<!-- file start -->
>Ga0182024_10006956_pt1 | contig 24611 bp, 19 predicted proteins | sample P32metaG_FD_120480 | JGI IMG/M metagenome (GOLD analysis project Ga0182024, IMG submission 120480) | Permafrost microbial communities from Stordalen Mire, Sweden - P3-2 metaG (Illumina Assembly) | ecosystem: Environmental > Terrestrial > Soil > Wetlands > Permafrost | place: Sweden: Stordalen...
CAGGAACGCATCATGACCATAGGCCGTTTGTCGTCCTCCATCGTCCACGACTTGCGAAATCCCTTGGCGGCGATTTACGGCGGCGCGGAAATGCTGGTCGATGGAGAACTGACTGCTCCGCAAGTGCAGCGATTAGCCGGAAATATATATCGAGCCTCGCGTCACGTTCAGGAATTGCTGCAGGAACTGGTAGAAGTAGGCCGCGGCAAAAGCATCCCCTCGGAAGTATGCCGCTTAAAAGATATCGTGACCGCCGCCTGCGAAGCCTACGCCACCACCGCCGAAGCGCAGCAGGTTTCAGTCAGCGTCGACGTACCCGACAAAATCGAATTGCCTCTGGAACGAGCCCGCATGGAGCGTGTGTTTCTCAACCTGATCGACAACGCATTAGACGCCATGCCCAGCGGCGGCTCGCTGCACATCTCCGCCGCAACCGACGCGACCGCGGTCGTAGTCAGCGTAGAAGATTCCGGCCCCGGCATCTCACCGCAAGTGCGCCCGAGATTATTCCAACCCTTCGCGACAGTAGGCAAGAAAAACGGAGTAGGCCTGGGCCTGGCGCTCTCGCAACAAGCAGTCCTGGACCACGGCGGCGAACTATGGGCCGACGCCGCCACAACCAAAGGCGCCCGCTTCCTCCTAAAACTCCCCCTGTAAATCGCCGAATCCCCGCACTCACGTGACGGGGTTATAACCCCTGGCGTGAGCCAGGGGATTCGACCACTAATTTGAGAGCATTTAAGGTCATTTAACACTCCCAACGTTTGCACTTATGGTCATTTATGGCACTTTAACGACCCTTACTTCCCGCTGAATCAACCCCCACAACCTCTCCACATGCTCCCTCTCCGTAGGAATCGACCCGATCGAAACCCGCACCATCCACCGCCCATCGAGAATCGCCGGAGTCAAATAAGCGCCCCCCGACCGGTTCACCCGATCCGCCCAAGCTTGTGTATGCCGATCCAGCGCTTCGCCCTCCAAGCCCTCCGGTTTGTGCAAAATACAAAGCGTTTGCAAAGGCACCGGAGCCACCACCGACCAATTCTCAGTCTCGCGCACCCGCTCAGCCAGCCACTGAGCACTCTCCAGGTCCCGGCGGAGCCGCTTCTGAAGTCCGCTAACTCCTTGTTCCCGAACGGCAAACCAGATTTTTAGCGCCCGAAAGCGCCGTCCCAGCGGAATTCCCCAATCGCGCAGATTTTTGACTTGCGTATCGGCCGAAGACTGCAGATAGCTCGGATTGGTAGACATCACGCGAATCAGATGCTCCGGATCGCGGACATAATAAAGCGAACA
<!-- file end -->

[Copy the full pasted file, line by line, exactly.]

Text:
>Ga0182024_10006956_pt1 | contig 24611 bp, 19 predicted proteins | sample P32metaG_FD_120480 | JGI IMG/M metagenome (GOLD analysis project Ga0182024, IMG submission 120480) | Permafrost microbial communities from Stordalen Mire, Sweden - P3-2 metaG (Illumina Assembly) | ecosystem: Environmental > Terrestrial > Soil > Wetlands > Permafrost | place: Sweden: Stordalen...
CAGGAACGCATCATGACCATAGGCCGTTTGTCGTCCTCCATCGTCCACGACTTGCGAAATCCCTTGGCGGCGATTTACGGCGGCGCGGAAATGCTGGTCGATGGAGAACTGACTGCTCCGCAAGTGCAGCGATTAGCCGGAAATATATATCGAGCCTCGCGTCACGTTCAGGAATTGCTGCAGGAACTGGTAGAAGTAGGCCGCGGCAAAAGCATCCCCTCGGAAGTATGCCGCTTAAAAGATATCGTGACCGCCGCCTGCGAAGCCTACGCCACCACCGCCGAAGCGCAGCAGGTTTCAGTCAGCGTCGACGTACCCGACAAAATCGAATTGCCTCTGGAACGAGCCCGCATGGAGCGTGTGTTTCTCAACCTGATCGACAACGCATTAGACGCCATGCCCAGCGGCGGCTCGCTGCACATCTCCGCCGCAACCGACGCGACCGCGGTCGTAGTCAGCGTAGAAGATTCCGGCCCCGGCATCTCACCGCAAGTGCGCCCGAGATTATTCCAACCCTTCGCGACAGTAGGCAAGAAAAACGGAGTAGGCCTGGGCCTGGCGCTCTCGCAACAAGCAGTCCTGGACCACGGCGGCGAACTATGGGCCGACGCCGCCACAACCAAAGGCGCCCGCTTCCTCCTAAAACTCCCCCTGTAAATCGCCGAATCCCCGCACTCACGTGACGGGGTTATAACCCCTGGCGTGAGCCAGGGGATTCGACCACTAATTTGAGAGCATTTAAGGTCATTTAACACTCCCAACGTTTGCACTTATGGTCATTTATGGCACTTTAACGACCCTTACTTCCCGCTGAATCAACCCCCACAACCTCTCCACATGCTCCCTCTCCGTAGGAATCGACCCGATCGAAACCCGCACCATCCACCGCCCATCGAGAATCGCCGGAGTCAAATAAGCGCCCCCCGACCGGTTCACCCGATCCGCCCAAGCTTGTGTATGCCGATCCAGCGCTTCGCCCTCCAAGCCCTCCGGTTTGTGCAAAATACAAAGCGTTTGCAAAGGCACCGGAGCCACCACCGACCAATTCTCAGTCTCGCGCACCCGCTCAGCCAGCCACTGAGCACTCTCCAGGTCCCGGCGGAGCCGCTTCTGAAGTCCGCTAACTCCTTGTTCCCGAACGGCAAACCAGATTTTTAGCGCCCGAAAGCGCCGTCCCAGCGGAATTCCCCAATCGCGCAGATTTTTGACTTGCGTATCGGCCGAAGACTGCAGATAGCTCGGATTGGTAGACATCACGCGAATCAGATGCTCCGGATCGCGGACATAATAAAGCGAACA